History of awake mapping and speech and language localization: from modules to networks.

Published

Journal Article

Lesion-symptom correlations shaped the early understanding of cortical localization. The classic Broca-Wernicke model of cortical speech and language organization underwent a paradigm shift in large part due to advances in brain mapping techniques. This initially started by demonstrating that the cortex was excitable. Later, advancements in neuroanesthesia led to awake surgery for epilepsy focus and tumor resection, providing neurosurgeons with a means of studying cortical and subcortical pathways to understand neural architecture and obtain maximal resection while avoiding so-called critical structures. The aim of this historical review is to highlight the essential role of direct electrical stimulation and cortical-subcortical mapping and the advancements it has made to our understanding of speech and language cortical organization. Specifically, using cortical and subcortical mapping, neurosurgeons shifted from a localist view in which the brain is composed of rigid functional modules to one of dynamic and integrative large-scale networks consisting of interconnected cortical subregions.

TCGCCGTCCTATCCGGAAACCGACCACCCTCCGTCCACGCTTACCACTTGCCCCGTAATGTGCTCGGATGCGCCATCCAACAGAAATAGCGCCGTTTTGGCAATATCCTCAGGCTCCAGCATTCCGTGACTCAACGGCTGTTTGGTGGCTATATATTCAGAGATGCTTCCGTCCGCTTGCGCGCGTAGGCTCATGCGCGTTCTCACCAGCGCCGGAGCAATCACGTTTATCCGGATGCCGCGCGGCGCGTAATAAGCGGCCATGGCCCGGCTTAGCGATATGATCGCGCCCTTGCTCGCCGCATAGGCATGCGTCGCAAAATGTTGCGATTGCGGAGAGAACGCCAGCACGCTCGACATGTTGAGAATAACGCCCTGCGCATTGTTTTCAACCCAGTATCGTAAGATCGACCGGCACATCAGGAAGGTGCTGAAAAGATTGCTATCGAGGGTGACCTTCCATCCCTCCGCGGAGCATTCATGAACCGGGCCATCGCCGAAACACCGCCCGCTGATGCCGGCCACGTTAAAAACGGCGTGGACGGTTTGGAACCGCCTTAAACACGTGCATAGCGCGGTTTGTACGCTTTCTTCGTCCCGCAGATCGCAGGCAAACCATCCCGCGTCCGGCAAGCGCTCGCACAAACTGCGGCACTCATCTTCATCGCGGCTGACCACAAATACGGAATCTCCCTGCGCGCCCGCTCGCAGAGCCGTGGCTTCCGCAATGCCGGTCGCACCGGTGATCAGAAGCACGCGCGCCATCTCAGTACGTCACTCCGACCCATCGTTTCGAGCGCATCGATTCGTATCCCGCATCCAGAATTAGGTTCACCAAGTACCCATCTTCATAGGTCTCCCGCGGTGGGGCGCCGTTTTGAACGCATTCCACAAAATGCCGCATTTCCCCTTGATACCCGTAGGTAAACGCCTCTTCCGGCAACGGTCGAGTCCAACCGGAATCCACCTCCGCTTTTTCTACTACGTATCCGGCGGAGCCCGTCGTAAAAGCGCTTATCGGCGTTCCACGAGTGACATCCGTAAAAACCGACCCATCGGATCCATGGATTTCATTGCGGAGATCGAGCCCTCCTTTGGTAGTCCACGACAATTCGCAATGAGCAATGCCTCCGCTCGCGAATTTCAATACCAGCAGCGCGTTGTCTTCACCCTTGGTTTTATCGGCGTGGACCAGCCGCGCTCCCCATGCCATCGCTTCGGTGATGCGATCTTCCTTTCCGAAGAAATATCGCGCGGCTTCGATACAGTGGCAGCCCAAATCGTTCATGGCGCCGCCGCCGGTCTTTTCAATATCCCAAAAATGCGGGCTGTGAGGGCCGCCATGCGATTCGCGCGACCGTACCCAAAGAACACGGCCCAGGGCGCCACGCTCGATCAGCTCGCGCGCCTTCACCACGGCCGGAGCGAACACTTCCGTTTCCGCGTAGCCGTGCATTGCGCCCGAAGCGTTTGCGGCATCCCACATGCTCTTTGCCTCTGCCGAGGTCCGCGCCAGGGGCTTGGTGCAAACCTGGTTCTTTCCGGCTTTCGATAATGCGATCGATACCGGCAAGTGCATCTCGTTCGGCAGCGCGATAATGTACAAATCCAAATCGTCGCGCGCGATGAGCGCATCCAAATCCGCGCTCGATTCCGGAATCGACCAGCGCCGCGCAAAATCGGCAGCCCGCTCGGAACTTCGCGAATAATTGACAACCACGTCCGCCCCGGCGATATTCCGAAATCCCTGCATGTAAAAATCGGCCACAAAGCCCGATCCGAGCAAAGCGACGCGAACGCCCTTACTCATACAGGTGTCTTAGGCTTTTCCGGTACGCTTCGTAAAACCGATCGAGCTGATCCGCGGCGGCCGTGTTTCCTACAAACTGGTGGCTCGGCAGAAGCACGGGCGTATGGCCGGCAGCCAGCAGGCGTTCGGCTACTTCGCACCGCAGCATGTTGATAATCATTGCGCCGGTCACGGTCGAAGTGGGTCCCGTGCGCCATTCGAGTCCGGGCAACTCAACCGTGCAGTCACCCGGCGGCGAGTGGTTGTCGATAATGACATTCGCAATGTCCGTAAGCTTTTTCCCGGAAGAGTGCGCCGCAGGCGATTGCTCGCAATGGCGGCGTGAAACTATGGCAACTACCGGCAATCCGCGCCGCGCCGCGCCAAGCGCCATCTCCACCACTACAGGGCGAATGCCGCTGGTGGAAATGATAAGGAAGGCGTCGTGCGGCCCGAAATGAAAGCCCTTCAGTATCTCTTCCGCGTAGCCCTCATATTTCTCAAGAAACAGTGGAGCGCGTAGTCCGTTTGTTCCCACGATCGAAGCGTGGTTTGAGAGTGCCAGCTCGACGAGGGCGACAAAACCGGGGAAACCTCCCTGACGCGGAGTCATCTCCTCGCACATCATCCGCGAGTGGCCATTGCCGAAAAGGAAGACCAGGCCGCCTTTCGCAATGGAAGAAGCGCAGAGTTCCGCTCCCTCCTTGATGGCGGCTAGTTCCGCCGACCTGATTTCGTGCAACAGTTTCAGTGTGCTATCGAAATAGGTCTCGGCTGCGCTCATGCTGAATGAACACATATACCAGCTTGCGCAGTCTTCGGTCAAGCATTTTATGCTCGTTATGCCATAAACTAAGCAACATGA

Full Text

Duke Authors

Cited Authors

  • Rahimpour, S; Haglund, MM; Friedman, AH; Duffau, H

Published Date

  • September 1, 2019

Published In

Volume / Issue

  • 47 / 3

Start / End Page

  • E4 -

PubMed ID

  • 31473677

Pubmed Central ID

  • 31473677

Electronic International Standard Serial Number (EISSN)

  • 1092-0684

Digital Object Identifier (DOI)

  • 10.3171/2019.7.FOCUS19347

Language

  • eng

Conference Location

  • United States